The age old battle between man and ape continues in Dawn of the Planet of the Apes, the latest installation of the monkey movie franchise.
The age old battle between man and ape continues in Dawn of the Planet of the Apes, the latest installation of the monkey movie franchise. Over 40 years since the films first hit our screens, it seems the concept of an ape invasion hasn’t run out of steam just yet.
After a fierce outbreak of simian flu has wiped out the majority of the population and destroyed civilisation as we know it, only a small group of survivors remain. One colony in San Francisco is desperately running out of power, power essential in order to make contact with possible survivors across the globe.
Reclaiming the use of a hydro-electric dam is their only hope, but in doing so they disturb the tranquillity of a tribe of apes lurking in the forests nearby. Peace between the two mammal species lies on a tenterhook throughout the rest of the movie – or in reality, on the pull of a trigger.
The film artfully balances sympathies between the two tribes throughout, and doesn’t force its audience in to feeling sorry for the humans. The true villain of the story may be the bitter and vengeful bonobo Koba (Toby Kebbell), but we’re made well aware his dark nature is due to the torture he suffered at the hands of humans. It’s difficult to definitively point the finger at either species.
The action scenes are spectacular, and mostly spot on. Caesar (Andy Serkis) and Koba’s intense fight for leadership on top of a San Francisco tower block is beautifully crafted and intensely gripping, but director Matt Reeves misses the mark when trying to make the apes too human-like.
A dramatic scene showing the war-mongering Kobo leaping through a wall of flame atop his black stallion, as he charges towards a shower of machine gun pellets, was just too unrealistic to be taken seriously.
The actions of the monkeys isn’t always so clumsily handled though, and with their basic grasp of human speech and advanced use of sign language, the portrayal of the simian tribe is authentic and convincing.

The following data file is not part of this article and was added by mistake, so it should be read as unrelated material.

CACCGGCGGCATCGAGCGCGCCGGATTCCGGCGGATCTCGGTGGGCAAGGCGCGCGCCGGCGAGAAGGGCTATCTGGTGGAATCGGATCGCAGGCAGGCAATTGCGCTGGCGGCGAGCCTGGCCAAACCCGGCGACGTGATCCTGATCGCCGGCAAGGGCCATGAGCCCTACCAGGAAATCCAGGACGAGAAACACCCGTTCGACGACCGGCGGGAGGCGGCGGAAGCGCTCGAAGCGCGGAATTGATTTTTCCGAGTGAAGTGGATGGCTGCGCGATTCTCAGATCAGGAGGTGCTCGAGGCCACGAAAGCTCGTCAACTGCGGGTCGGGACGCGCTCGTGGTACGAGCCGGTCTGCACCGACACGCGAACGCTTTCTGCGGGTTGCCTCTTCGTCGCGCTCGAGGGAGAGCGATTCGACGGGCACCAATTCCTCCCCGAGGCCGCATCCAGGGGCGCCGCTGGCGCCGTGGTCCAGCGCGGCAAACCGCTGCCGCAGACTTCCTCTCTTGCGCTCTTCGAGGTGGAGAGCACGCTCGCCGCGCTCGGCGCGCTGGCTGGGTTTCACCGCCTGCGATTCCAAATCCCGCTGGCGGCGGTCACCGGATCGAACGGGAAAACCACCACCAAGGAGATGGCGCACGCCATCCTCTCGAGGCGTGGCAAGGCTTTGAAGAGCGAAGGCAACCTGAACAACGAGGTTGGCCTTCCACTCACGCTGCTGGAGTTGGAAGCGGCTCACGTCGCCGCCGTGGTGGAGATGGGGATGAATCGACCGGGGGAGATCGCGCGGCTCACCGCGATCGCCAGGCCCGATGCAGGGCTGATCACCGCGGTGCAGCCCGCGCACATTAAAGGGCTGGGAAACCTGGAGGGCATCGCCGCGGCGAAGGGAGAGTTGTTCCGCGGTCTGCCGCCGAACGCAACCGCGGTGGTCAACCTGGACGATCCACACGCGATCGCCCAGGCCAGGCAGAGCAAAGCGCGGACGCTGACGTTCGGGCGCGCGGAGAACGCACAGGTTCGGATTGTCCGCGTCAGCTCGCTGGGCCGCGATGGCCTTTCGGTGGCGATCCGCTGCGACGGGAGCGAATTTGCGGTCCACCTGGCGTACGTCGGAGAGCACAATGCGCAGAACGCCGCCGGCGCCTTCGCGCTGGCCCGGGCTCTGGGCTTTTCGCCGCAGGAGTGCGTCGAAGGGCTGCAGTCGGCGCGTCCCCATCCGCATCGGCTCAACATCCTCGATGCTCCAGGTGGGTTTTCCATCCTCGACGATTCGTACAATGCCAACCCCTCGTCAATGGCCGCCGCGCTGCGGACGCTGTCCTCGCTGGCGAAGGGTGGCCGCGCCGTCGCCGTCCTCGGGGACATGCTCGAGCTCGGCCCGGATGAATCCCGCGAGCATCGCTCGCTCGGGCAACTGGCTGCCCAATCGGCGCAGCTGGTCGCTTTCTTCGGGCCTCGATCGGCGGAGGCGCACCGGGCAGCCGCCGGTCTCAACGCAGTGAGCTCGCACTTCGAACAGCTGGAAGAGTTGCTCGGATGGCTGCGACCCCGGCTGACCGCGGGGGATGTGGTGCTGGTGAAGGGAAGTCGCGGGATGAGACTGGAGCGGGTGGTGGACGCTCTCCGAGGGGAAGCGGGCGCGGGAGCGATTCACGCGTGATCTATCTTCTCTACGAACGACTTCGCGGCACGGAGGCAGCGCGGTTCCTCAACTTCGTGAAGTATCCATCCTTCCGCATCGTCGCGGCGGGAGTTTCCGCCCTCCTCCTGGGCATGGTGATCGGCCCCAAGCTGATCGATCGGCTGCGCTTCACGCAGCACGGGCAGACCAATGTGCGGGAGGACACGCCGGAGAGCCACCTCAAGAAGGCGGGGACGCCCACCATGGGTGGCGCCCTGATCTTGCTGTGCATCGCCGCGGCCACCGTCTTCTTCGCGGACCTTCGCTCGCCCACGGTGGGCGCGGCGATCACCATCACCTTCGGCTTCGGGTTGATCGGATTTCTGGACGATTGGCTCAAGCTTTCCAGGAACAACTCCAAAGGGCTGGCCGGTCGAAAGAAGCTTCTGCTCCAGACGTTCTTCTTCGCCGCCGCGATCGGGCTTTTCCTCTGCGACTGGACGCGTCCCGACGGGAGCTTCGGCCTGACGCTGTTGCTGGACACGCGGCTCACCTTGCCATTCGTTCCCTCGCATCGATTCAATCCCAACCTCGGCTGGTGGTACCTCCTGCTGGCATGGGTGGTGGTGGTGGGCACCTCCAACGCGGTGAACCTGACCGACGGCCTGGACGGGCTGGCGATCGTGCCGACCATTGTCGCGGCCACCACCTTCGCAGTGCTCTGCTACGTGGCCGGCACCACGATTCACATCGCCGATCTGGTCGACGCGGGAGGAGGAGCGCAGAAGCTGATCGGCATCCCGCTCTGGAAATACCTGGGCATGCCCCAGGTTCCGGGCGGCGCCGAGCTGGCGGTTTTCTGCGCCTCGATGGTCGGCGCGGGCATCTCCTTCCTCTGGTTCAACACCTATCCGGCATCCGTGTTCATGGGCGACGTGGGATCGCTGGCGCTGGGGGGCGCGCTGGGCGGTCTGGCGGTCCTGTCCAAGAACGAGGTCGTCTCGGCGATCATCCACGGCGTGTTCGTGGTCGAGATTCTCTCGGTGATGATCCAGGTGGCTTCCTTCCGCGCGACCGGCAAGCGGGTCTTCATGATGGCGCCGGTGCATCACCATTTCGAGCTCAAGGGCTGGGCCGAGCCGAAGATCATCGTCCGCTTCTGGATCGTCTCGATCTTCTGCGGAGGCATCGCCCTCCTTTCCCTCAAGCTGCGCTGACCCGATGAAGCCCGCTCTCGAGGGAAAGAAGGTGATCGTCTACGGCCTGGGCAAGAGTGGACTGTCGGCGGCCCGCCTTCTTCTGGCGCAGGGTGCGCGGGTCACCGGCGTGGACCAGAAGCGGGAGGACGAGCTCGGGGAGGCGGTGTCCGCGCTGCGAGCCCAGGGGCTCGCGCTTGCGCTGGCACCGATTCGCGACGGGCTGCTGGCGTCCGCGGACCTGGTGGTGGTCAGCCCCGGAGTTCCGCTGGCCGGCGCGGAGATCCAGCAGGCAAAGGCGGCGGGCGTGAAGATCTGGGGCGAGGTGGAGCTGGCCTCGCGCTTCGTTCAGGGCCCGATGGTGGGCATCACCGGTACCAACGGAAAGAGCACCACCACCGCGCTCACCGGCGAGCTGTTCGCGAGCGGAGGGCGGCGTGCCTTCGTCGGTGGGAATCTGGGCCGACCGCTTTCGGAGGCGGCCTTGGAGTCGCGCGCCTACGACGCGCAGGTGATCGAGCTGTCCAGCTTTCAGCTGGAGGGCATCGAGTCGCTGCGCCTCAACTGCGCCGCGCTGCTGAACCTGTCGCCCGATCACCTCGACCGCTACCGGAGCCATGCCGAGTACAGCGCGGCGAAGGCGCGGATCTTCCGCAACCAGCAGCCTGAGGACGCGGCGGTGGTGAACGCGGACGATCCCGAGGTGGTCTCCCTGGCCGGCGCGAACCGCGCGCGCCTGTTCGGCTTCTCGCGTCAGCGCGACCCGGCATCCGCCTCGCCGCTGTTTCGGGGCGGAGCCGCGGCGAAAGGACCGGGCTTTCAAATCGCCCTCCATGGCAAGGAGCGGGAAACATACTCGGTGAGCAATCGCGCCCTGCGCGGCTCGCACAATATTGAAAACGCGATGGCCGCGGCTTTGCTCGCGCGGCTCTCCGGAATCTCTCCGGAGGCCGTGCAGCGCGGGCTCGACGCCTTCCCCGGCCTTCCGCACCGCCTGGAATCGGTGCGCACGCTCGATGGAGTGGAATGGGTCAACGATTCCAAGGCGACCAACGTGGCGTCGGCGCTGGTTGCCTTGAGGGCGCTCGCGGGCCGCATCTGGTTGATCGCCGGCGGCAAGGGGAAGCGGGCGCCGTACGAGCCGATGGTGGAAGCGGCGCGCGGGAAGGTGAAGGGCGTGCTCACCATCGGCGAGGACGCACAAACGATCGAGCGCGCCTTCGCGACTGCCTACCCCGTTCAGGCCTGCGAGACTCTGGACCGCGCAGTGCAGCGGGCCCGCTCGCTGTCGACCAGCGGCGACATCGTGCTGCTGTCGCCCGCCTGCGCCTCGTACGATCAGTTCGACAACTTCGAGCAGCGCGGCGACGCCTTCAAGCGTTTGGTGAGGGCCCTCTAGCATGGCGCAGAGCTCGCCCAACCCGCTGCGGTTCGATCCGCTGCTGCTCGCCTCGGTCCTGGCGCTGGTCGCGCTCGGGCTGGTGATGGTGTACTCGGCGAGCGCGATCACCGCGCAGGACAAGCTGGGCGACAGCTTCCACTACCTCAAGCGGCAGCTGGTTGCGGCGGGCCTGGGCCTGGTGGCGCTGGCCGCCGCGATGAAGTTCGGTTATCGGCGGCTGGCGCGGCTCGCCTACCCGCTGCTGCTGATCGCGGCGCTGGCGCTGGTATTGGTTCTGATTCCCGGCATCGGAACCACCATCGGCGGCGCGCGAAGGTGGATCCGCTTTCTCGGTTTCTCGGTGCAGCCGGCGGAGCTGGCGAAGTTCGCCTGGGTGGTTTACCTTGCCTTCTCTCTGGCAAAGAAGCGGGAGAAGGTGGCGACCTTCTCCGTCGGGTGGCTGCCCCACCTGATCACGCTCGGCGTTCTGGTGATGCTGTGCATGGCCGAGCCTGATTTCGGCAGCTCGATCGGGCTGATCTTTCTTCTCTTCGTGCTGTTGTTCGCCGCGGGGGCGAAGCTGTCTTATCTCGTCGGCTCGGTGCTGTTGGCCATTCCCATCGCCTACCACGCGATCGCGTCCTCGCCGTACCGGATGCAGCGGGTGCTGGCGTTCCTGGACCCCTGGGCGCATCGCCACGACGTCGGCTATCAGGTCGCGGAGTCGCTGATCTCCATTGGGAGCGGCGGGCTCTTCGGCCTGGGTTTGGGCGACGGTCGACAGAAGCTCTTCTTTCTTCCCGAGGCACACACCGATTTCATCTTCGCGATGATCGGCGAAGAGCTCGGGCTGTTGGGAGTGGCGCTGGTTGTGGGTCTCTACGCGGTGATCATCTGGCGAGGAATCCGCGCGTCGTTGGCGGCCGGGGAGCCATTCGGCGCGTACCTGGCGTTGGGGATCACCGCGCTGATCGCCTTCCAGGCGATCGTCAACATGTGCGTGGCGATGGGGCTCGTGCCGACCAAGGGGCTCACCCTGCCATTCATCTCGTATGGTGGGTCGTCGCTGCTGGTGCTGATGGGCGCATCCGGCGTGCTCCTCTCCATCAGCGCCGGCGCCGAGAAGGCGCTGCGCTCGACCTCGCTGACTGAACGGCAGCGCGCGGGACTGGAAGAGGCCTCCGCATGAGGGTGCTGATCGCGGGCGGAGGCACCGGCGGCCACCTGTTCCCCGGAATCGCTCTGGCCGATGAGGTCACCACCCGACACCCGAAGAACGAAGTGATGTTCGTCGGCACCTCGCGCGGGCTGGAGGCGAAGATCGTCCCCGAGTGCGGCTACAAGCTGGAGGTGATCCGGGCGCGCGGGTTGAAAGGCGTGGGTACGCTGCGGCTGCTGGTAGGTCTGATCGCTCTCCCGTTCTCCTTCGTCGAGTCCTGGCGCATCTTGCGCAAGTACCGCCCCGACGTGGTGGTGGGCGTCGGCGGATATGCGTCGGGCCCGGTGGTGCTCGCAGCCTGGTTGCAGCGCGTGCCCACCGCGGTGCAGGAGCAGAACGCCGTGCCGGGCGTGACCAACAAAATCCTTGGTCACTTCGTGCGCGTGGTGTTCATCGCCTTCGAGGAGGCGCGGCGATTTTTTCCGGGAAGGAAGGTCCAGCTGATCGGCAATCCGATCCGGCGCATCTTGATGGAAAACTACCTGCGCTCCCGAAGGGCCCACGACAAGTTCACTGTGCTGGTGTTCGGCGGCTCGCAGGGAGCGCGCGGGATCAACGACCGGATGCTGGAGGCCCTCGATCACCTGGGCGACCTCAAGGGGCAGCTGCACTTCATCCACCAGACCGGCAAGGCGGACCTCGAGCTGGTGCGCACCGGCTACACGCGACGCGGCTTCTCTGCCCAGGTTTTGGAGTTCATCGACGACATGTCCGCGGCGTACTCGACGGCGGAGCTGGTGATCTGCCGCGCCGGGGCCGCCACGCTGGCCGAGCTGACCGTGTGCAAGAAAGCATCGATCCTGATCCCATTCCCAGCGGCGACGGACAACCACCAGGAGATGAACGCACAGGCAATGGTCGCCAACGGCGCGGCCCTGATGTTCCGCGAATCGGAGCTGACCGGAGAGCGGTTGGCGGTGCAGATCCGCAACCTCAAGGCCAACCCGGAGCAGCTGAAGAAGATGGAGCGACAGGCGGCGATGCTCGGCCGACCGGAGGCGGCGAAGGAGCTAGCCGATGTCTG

There is a strong emphasis on the character and emotions of the apes. The honourable and proud leader, Caesar, his son, the naïve and vulnerable Blue Eyes, and a personal favourite, Maurice, the wise and kind-hearted orang-utan. The fact that this is mainly achieved through visual effects, rather than dialogue, makes this an even greater achievement.
The plot isn’t overly elaborate, and doesn’t take in mammoth amounts of space or time. The pacing is fast enough to keep you gripped throughout, but slow enough to allow for more subtle and less sensational scenes – Caesar’s newly born son delightedly scampering over the humans for example, and Malcolm (Jason Clarke), the leader of the humans trying to build a relationship with the monkey tribe, placing his forehead against Caesar’s in sign of unity.
It is these small details which give the movie a moving humanity, and save it from joining the pile of hollow, emotionless blockbusters.
What makes Dawn of the Planet of the Apes a success is its perfect balance between breathtaking cinematic effects and a heart-wrenchingly gripping story, with meaningful portrayals of characters on both sides of the evolutionary divide.
We’ve witnessed the progression of the Planet of the Apes for decades, a progression which has mirrored the development of filmmaking as a whole, and with war looming on the horizon, it seems more is yet to come from our simian counterparts.
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